3. Nashimoto K, Tashiro Y, Kosaka Y, Hara Y (1998) Antiviral filter air cleaner impregnated with tea extract/ use of tea extracts (tea polyphenol) having the effect of inactivating the viruses. Patent US5747053 published 1998-05-05, Application US1996-647012, 1996-05-09.
  4. Kirwan D (1977) Process for effecting enzymatic reactions in aerosol. Patent Number GB 1460975, 1977-01-06, Application number GB19740023976 19740530.
  5. Wen SH (2003) Antiviral and antibacterial respirator mask. Patent Number WO03/051460. Application number PCT/US02/40536, 2003-06-26.
  6. Liu Y, Chen J (2016) Enzyme immobilization on cellulose matrixes. Journal of Bioactive and Compatible Polymers, 31(6): 553-567
  7. Ibrahim N, Gouda M, El-shafei A, Abdel-Fatah O (2007) Antimicrobial activity of cotton fabrics containing
    immobilized enzymes. Journal of Applied Polymer Science, 104: 1754-1761. 10.1002/app.25821
  8. Morais DS, Guedes RM, Lopes MA (2016) Antimicrobial Approaches for Textiles: From Research to Market.
    Materials (Basel), 9(6): 498. doi: 10.3390/ma9060498
  9. Soares J, Moreira P, Queiroga A, Morgado J, Malcata F, Pintado M (2011) Application of immobilized enzyme technologies for the textile industry: A review. Biocatalysis and Biotransformation, 29: 223-237. doi: 10.3109/10242422.2011.635301
  10. González I, Oliver-Ortega H, Tarrés Q, Delgado-Aguilar M, Mutjé P, Andreu D (2017) Immobilization of antimicrobial peptides onto cellulose nanopaper. Int J Biol Macromol, 105(Pt 1): 741-748. doi:10.1016/j.ijbiomac.2017.07.094
  11. Alves D, Olívia Pereira M (2014) Mini-review: Antimicrobial peptides and enzymes as promising candidates to functionalize biomaterial surfaces. Biofouling, 30(4): 483-499. doi:10.1080/08927014.2014.889120
  12. Van Vliet K, Blouin V, Agbandje-McKenna M, Snyder RO (2006) Proteolytic mapping of the adeno-associated
    virus capsid. Mol Ther, 14(6): 809-821. doi:10.1016/j.ymthe.2006.08.1222
  13. Lemon SM, Amphlett E, Sangar D (1991) Protease digestion of hepatitis A virus: disparate effects on capsid
    proteins, antigenicity, and infectivity. J Virol, 65(10): 5636-5640.
  14. Augustin M, Ali-Vehmas T, Atroshi F (2004) Assessment of enzymatic cleaning agents and disinfectants against bacterial biofilms. J. Pharm, Pharmaceut Sci, 7: 55e64.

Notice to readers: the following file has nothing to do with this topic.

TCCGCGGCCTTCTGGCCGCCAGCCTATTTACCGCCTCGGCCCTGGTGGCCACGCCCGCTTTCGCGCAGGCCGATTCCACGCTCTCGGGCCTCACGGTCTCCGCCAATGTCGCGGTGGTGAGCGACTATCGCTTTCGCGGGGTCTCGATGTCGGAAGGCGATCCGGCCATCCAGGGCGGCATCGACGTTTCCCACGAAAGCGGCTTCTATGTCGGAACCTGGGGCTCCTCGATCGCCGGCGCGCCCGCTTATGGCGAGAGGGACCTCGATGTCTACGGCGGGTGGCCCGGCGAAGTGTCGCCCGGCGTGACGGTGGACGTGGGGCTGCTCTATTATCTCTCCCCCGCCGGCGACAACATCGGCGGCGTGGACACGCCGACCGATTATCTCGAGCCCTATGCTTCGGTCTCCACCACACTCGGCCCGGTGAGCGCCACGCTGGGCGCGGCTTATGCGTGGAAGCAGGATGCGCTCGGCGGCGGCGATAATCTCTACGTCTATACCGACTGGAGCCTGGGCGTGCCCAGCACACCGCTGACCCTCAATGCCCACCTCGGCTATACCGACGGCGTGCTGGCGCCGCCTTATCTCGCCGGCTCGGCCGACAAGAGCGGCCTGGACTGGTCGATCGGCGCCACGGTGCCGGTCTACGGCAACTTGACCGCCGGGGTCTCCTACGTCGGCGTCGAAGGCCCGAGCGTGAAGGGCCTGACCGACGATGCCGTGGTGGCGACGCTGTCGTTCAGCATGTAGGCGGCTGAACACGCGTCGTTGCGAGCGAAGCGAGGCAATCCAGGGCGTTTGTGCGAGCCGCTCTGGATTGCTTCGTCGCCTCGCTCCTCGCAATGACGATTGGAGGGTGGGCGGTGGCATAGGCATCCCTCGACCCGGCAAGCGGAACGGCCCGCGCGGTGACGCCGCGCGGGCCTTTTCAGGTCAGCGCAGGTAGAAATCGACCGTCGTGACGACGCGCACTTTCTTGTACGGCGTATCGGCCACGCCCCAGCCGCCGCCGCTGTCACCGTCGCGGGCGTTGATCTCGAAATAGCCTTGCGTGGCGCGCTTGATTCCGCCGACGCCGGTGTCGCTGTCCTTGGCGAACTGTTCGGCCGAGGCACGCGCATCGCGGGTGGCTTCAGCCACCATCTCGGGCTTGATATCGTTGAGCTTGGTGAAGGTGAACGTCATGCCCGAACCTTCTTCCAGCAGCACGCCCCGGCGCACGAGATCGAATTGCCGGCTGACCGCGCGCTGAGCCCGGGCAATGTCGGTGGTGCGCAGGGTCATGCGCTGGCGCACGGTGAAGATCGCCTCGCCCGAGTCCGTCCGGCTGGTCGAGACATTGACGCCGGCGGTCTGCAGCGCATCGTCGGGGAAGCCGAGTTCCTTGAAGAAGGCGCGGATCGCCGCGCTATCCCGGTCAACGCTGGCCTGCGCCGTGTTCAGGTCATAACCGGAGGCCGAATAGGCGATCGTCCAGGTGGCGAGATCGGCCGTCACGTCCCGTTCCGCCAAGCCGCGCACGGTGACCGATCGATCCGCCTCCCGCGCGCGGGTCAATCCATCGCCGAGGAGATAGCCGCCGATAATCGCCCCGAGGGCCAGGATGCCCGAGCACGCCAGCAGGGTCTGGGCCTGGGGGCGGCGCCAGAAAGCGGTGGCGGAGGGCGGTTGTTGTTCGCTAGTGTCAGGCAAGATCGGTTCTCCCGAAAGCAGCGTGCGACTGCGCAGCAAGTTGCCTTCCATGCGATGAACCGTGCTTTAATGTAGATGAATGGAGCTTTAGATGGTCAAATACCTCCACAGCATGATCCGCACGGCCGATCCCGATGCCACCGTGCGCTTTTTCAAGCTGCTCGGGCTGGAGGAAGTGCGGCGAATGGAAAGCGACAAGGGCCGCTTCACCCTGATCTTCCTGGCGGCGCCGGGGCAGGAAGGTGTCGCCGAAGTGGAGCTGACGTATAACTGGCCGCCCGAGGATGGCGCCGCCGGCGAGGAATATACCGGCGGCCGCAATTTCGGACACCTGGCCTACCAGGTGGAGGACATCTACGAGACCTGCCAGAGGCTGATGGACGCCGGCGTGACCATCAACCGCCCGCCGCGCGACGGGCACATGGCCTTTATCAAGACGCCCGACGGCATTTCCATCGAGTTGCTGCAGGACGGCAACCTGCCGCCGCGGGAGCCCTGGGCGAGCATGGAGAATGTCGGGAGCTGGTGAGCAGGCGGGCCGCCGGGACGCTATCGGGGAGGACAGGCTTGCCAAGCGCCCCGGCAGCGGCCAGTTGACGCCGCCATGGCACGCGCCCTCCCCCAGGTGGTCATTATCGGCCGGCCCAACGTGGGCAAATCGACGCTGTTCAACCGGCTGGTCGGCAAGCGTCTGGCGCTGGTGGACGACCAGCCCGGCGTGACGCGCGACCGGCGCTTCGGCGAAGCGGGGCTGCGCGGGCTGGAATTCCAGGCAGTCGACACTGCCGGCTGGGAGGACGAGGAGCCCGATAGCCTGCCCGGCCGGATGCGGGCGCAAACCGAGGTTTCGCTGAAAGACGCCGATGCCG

15. Thallinger B, Prasetyo EN, Nyanhongo GS, Guebitz GM (2013) Antimicrobial enzymes: an emerging strategy to
    fight microbes and microbial biofilms. Biotechnol. J, 8: 97-109,
  16. Seabra IJ, Gil MH (2007) Cotton gauze bandage: a support for protease immobilization for use in biomedical
    applications. Rev. Bras. Ciencias Farm, 43: 535-542.
  17. Shah Mahmud R, Müller C, Romanova Y, Mostafa A, Ulyanova, V, Pleschka S, Ilinskaya, O (2017) Ribonuclease
    from Bacillus Acts as an Antiviral Agent against Negativeand Positive-Sense Single Stranded Human Respiratory RNA Viruses. BioMed Research International, 2017: 1–11. doi:10.1155/2017/5279065
  18. Minyu X, Joshua J, Jonathan G, Junjie C, Jiayi T, Ting L, Tieyi L, Joerg L, Zhan C (2018) Chemically immobilized antimicrobial peptide on polymer and self-assembled monolayer substrates. Langmuir, 34 (43): 12889-12896. doi: 10.1021/acs.langmuir.8b02377
  19. Laura A, Graça F, Claúdia M, Joana V, Isabel CG (2014) Bioactive microsphere-based coating for biomedicaltextiles with encapsulated antimicrobial peptides (AMPs). Ciência & Tecnologia dos Materiais, 26: 118–125.
  20. Lang J, Yang N, Deng J, Liu K, Yang P, et al (2011) Inhibition of SARS Pseudovirus Cell Entry by Lactoferrin
    Binding to Heparan Sulfate Proteoglycans. PLoS ONE, 6(8): e23710. doi:10.1371/journal.pone.0023710
  21. van der Strate BW, Beljaars L, Molema G, Harmsen MC, Meijer DK (2001) Antiviral activities of lactoferrin.
    Antiviral Res, 52(3): 225-239. doi: 10.1016/s0166-3542(01)00195-4
  22. Jenssen H, Hancock RE (2009) Antimicrobial properties of lactoferrin. Biochimie, 91(1): 19-29. doi:10.1016/j.biochi.2008.05.015
  23. Orsi N (2004) The antimicrobial activity of lactoferrin: current status and perspectives. Biometals, 17(3): 189-
    196. doi:10.1023/b:biom.0000027691.86757.e2
  24. Chen R, Cole N, Dutta D, Kumar N, Willcox MDP (2017) Antimicrobial activity of immobilized lactoferrin
    and lactoferricin. J Biomed Mater Res B Appl Biomater, 105(8): 2612-2617. doi:10.1002/jbm.b.33804
  25. Han X, Yu Y, Wang Q, Fan X, Cui L (2014) Anti-bacterial properties of lactoferrin immobilized wool fabric. Indian Journal of Fibre and Textile Research, 39: 401-405.
  26. Małaczewska J, Kaczorek-Łukowska E, Wójcik R et al (2019) Antiviral effects of nisin, lysozyme, lactoferrin and their mixtures against bovine viral diarrhoea virus. BMC Vet Res, 15: 318.